Techniques > Briefs > Repointing Mortar Joints > Execution of the Work >


• dry brushing the mortar joints
• watch out for muriatic acid
• New-construction "bloom"

Cleaning the Repointed Masonry

If repointing work is carefully executed, there will be little need for cleaning other than to remove the small amount of mortar from the edge of the joint following tooling. This can be done with a stiff natural bristle or nylon brush after the mortar has dried, but before it is initially set (1-2 hours). Mortar that has hardened can usually be removed with a wooden paddle or, if necessary, a chisel.

Further cleaning is best accomplished with plain water and natural bristle or nylon brushes. If chemicals must be used, they should be selected with extreme caution. Improper cleaning can lead to deterioration of the masonry units, deterioration of the mortar, mortar smear, and efflorescence. New mortar joints are especially susceptible to damage because they do not become fully cured for several months.

Chemical cleaners, particularly acids, should never be used on dry masonry. The masonry should always be completely soaked once with water before chemicals are applied. After cleaning, the walls should be flushed again with plain water to remove all traces of the chemicals.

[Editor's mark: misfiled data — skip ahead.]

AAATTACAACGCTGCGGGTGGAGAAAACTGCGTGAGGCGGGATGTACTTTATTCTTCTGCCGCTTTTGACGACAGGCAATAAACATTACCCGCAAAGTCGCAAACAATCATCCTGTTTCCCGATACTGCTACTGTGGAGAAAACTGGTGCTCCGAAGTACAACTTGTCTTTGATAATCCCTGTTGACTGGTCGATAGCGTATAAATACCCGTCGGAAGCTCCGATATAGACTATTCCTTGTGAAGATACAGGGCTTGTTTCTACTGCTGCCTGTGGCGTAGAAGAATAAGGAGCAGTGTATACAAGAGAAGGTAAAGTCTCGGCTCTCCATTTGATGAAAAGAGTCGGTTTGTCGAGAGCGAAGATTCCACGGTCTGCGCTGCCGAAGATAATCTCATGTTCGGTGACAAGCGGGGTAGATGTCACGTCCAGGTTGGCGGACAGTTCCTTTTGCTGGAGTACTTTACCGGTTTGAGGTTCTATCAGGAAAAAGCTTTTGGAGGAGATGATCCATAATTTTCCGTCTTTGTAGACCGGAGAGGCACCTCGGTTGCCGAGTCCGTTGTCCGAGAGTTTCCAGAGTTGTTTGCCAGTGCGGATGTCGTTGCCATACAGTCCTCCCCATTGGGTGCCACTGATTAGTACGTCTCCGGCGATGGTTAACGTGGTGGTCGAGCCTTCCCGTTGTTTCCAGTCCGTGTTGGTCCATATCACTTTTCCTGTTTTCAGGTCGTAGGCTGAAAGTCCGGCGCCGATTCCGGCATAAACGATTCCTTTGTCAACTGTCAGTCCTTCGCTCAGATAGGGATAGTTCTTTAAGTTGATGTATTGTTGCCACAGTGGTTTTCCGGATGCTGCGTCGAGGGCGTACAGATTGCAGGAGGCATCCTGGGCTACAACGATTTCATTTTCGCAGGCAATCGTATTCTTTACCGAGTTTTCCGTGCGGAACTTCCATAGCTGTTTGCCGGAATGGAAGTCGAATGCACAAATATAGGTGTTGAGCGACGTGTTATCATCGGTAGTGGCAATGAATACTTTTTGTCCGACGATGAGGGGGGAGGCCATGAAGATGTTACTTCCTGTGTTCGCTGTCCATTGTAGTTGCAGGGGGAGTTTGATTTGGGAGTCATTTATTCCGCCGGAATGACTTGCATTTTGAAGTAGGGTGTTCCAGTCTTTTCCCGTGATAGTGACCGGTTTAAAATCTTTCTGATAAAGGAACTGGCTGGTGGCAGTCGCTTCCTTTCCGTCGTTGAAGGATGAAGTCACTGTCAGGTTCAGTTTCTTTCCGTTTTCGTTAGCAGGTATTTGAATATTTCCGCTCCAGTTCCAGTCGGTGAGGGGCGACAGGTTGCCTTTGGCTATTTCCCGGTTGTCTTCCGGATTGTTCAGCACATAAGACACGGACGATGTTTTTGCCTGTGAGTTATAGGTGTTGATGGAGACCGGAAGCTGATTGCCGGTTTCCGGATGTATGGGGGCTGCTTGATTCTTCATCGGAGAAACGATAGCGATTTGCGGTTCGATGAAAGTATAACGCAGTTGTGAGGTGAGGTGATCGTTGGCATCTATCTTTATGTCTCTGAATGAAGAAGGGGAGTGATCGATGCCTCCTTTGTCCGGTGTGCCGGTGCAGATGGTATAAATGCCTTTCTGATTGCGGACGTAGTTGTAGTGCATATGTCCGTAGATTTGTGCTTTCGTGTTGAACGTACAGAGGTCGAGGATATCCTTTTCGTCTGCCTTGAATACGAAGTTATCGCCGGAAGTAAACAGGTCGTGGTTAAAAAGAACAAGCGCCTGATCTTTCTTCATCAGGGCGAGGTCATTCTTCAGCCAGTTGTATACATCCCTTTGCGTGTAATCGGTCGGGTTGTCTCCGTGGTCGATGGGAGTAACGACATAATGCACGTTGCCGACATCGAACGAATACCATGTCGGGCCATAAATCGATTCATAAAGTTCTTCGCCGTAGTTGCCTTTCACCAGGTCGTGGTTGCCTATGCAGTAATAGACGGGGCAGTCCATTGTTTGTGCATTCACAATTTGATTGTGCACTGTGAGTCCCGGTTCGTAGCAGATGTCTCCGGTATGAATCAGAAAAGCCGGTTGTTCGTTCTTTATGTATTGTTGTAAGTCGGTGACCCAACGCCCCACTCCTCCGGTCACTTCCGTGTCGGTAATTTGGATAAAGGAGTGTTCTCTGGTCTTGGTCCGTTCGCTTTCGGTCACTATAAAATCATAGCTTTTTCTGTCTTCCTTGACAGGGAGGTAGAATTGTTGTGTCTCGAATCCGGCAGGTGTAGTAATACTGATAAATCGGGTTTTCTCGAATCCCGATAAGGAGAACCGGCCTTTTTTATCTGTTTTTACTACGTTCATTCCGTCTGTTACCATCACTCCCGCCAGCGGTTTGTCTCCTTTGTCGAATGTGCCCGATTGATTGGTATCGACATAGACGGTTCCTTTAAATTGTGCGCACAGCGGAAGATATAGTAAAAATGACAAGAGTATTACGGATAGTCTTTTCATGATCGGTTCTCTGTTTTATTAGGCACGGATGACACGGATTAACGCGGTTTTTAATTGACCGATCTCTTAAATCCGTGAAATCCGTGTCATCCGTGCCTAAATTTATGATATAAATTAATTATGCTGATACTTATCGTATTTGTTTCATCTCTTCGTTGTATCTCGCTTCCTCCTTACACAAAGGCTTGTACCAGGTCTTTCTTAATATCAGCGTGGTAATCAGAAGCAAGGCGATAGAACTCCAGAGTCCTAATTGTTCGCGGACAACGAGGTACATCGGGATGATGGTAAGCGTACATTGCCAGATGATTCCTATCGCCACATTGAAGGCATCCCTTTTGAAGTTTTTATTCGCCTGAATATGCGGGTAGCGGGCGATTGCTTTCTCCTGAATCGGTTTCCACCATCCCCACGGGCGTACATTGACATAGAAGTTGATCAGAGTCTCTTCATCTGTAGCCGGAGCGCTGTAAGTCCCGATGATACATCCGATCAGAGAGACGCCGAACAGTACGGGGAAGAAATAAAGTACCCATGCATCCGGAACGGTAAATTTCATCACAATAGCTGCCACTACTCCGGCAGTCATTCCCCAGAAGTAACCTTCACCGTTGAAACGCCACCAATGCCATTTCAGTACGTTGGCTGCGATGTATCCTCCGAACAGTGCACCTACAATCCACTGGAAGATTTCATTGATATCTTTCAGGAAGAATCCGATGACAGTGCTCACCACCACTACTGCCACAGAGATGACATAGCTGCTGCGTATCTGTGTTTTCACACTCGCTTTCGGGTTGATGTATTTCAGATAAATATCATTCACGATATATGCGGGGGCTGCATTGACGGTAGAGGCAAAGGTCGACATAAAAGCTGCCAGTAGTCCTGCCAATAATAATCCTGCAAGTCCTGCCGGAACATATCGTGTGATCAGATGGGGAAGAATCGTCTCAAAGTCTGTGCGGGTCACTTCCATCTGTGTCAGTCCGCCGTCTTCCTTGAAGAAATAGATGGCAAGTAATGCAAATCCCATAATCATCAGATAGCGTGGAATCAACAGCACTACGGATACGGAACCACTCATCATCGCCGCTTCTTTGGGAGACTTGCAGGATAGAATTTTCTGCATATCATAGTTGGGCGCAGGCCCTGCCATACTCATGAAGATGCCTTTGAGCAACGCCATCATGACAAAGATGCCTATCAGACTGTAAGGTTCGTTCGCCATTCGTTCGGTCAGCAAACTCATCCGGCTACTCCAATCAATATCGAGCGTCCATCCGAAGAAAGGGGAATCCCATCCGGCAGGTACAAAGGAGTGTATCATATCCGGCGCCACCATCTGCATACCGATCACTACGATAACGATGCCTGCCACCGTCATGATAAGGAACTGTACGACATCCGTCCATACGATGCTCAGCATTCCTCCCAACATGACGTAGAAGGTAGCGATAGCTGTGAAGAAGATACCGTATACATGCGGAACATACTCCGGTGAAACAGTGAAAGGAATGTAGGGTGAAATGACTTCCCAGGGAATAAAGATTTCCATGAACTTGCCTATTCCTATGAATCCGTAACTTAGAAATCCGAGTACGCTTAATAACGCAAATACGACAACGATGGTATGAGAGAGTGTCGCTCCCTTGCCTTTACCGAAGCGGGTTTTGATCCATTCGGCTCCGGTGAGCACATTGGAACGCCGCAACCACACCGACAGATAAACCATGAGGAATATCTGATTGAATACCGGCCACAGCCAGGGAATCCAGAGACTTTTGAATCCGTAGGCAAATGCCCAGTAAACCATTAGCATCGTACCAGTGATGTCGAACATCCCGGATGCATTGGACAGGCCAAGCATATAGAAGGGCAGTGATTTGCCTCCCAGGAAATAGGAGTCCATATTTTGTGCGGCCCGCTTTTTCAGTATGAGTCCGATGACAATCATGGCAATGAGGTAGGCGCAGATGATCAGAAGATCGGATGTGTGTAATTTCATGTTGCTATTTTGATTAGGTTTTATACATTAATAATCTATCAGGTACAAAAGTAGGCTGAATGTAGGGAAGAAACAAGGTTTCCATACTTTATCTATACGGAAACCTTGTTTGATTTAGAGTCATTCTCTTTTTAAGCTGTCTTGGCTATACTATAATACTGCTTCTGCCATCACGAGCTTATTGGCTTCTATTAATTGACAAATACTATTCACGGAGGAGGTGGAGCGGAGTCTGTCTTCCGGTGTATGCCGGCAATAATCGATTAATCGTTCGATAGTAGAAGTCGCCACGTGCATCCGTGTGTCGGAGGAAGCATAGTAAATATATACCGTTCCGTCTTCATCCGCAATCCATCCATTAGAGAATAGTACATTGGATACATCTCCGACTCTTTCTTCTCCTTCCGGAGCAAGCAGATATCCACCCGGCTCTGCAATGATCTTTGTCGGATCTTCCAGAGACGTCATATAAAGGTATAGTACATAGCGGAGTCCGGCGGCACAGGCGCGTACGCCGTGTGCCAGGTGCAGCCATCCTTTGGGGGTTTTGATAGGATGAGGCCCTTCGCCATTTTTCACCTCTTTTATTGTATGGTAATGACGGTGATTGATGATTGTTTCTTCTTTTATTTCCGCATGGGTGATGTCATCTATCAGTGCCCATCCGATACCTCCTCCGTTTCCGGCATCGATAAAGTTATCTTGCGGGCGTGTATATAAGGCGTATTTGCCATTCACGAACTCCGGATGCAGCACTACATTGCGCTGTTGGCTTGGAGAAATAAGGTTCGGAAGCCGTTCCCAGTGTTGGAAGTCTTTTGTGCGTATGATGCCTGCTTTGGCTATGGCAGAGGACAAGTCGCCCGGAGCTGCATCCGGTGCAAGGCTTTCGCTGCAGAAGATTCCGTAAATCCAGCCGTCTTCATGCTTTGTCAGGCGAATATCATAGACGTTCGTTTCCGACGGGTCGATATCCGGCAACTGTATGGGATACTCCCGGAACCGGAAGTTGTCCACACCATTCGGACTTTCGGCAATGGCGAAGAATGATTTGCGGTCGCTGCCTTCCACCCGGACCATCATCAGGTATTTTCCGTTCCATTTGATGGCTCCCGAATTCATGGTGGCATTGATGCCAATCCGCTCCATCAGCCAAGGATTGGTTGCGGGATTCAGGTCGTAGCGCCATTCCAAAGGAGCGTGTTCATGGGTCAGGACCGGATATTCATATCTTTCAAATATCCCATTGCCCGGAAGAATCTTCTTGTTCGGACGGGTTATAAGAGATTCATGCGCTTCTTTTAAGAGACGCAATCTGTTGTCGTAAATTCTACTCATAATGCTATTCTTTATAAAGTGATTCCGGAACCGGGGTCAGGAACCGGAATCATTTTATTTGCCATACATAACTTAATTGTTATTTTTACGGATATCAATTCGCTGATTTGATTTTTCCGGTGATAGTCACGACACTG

Several precautions should be taken if a freshly repointed masonry wall is to be cleaned. First, the mortar should be fully hardened before cleaning. Thirty days is usually sufficient, depending on weather and exposure; as mentioned previously, the mortar will continue to cure even after it has hardened.

Test panels should be prepared to evaluate the effects of different cleaning methods. Generally, on newly repointed masonry walls, only very low pressure (100 psi) water washing supplemented by stiff natural bristle or nylon brushes should be used, except on glazed or polished surfaces, where only soft cloths should be used.**

New-construction "bloom" or efflorescence occasionally appears within the first few months of repointing and usually disappears through the normal process of weathering. If the efflorescence is not removed by natural processes, the safest way to remove it is by dry brushing with stiff natural or nylon bristle brushes followed by wet brushing. Hydrochloric (muriatic) acid, is generally ineffective, and it should not be used to remove efflorescence. It may liberate additional salts, which, in turn, can lead to more efflorescence.

**Additional information on masonry cleaning is presented in Preservation Briefs 1: The Cleaning and Waterproof Coating of Masonry Buildings, Robert C. Mack, AIA, Washington, D.C.: Technical Preservation Services, National Park Service, U.S. Department of the Interior, 1975; and Keeping it Clean: Removing Exterior Dirt, Paint, Stains & Graffiti from Historic Masonry Buildings, Anne E. Grimmer, Washington, D.C.: Technical Preservation Services, National Park Service, U.S. Department of the Interior, 1988. (revised)